Therefore, monitoring liver function and detecting blood coagulation and renal function are very important before or after hepatic cryoablation. Cryosurgery program selection, accuracy of preoperative localization, and the frozen range all can affect the occurrence of complications. To avoid serious complications, all patients should be given diuretics and mannitol, and their urine alkalized to prevent myoglobinuria and renal injury.

Conclusions

Experimental and clinical applications have shown that hepatic cryosurgery is safe and efficacious. Iceball formation can be monitored visually, and cryoablation has little impact on nearby large blood vessels. Cryosurgery can be performed on its own or in combination with other methods, such as radiation therapy, chemotherapy, immunology, or surgery, to control disease. In the future, the safety and efficacy of hepatic cryosurgery in specific areas of the liver lobe close to the diaphragm and gall bladder should be examined. Presently, there are several ablation techniques available for hepatic cancer, such as radiofrequency, microwave, irreversible electroporation, and cryosurgery. The ability to compare these techniques and to know which patients are the best candidates for each technique is of great importance. Simultaneously, optimizing therapeutic conditions to enhance the efficacy and safety of combination cryosurgery with other therapies requires further investigation.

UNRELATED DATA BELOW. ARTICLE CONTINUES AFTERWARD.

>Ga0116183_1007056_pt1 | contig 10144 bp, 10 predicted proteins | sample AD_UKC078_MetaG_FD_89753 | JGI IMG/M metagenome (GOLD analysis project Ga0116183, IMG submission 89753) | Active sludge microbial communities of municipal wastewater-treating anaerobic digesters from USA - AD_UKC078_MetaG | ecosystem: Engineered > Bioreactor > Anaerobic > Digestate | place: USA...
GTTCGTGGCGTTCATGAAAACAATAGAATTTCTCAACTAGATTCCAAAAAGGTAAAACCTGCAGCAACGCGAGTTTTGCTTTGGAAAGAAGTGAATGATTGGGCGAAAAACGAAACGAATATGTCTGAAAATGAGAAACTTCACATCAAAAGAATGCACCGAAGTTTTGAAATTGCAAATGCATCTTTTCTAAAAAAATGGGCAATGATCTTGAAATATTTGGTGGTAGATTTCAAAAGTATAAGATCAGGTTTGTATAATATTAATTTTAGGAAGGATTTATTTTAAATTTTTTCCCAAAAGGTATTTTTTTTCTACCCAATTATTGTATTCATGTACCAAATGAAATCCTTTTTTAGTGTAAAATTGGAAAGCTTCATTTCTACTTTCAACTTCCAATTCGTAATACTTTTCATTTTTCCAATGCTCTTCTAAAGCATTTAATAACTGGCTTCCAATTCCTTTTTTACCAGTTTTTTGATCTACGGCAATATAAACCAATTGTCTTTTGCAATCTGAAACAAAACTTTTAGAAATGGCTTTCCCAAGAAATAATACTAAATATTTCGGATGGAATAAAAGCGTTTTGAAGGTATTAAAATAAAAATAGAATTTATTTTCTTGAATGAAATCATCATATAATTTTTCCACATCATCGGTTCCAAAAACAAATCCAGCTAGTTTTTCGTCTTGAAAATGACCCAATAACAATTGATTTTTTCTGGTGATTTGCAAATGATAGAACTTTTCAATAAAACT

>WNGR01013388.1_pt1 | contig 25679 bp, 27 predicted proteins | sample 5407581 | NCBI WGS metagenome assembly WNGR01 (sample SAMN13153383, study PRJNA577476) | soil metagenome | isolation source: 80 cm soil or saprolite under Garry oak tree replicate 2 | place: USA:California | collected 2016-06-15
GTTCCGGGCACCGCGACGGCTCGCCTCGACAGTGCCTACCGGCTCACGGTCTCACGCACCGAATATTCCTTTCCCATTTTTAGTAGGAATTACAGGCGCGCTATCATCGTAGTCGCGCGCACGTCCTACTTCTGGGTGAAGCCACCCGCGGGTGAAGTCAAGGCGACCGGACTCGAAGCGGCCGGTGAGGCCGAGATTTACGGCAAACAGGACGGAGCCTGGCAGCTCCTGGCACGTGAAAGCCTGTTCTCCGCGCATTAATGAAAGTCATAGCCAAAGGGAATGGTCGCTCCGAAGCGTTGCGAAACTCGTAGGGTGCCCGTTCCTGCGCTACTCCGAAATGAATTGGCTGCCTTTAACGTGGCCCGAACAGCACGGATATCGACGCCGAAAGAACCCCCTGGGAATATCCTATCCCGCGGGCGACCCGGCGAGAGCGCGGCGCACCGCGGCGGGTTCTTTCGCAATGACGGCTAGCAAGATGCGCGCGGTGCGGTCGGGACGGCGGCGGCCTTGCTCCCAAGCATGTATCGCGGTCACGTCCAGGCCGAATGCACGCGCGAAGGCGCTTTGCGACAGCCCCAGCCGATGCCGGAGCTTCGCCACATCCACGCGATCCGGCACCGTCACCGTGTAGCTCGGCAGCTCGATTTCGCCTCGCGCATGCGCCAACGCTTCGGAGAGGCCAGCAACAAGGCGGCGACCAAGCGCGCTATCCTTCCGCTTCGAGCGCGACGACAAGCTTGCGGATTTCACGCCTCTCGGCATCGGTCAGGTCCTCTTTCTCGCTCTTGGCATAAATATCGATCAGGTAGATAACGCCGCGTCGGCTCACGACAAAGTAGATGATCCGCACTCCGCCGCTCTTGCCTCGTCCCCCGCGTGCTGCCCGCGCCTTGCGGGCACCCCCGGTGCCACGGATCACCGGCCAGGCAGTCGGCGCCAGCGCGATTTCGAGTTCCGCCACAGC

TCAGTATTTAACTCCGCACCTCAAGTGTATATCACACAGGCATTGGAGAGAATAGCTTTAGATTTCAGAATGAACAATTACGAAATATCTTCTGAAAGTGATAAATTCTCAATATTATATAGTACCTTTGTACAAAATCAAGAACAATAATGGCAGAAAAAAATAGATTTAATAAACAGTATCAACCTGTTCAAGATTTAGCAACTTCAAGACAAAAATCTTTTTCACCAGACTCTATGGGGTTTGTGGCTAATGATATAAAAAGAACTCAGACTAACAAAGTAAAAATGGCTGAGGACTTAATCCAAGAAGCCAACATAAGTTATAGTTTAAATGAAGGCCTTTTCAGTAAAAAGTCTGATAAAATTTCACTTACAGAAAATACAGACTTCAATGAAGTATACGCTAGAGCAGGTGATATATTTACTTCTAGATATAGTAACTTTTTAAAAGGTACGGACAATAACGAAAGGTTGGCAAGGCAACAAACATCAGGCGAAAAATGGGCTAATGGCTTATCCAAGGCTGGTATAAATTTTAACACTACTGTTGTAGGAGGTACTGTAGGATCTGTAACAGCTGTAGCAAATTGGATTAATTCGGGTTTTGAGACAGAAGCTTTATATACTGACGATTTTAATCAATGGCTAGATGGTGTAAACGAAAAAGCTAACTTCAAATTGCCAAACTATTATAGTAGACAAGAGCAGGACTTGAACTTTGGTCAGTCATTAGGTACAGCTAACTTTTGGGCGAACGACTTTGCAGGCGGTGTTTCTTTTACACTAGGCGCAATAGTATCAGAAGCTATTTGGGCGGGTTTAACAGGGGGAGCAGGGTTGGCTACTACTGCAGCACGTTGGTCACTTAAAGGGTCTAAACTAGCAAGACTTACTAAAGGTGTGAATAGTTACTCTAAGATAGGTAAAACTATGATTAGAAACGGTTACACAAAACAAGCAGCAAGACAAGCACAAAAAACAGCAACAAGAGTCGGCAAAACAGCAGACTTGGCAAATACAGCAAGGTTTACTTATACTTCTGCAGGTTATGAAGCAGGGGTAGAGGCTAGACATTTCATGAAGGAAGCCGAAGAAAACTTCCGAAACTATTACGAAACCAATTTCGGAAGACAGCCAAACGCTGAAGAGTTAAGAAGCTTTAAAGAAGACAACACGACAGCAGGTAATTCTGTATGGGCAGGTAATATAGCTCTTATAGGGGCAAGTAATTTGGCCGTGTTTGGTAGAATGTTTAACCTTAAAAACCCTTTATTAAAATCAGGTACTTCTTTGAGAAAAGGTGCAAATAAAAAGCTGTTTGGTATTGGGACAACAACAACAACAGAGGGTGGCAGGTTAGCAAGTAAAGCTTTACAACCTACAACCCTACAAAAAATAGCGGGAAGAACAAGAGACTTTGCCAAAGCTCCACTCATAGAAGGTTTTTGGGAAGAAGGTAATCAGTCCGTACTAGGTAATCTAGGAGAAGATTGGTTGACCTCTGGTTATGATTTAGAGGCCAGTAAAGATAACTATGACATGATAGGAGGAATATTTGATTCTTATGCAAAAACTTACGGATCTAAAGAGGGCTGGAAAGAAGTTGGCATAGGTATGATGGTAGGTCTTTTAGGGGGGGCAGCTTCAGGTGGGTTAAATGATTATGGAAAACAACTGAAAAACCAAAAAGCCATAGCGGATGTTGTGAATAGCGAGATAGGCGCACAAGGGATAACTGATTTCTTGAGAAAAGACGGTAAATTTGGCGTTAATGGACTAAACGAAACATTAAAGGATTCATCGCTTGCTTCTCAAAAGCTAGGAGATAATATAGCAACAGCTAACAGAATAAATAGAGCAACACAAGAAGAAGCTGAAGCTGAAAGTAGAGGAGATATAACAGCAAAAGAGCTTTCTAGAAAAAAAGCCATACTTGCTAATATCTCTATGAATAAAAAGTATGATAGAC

Abbreviations

AFP: 

alpha-fetoprotein

CIK: 

cytokine-induced killer

CT: 

computed tomography

DCH: 

dendritic cells

HCC: 

hepatocellular carcinoma

MRI: 

magnetic resonance imaging

OS: 

overall survival

PC: 

percutaneous cryosurgery

SR: 

surgical resection

TACE: 

transarterial chemoembolization

US: 

ultrasound

Declarations

Conflict of interest

None

Authors’ contributions

Performing all the cryosurgeries (LZN), Writing the paper (JLL), Conducting and reviewing the article (KCX).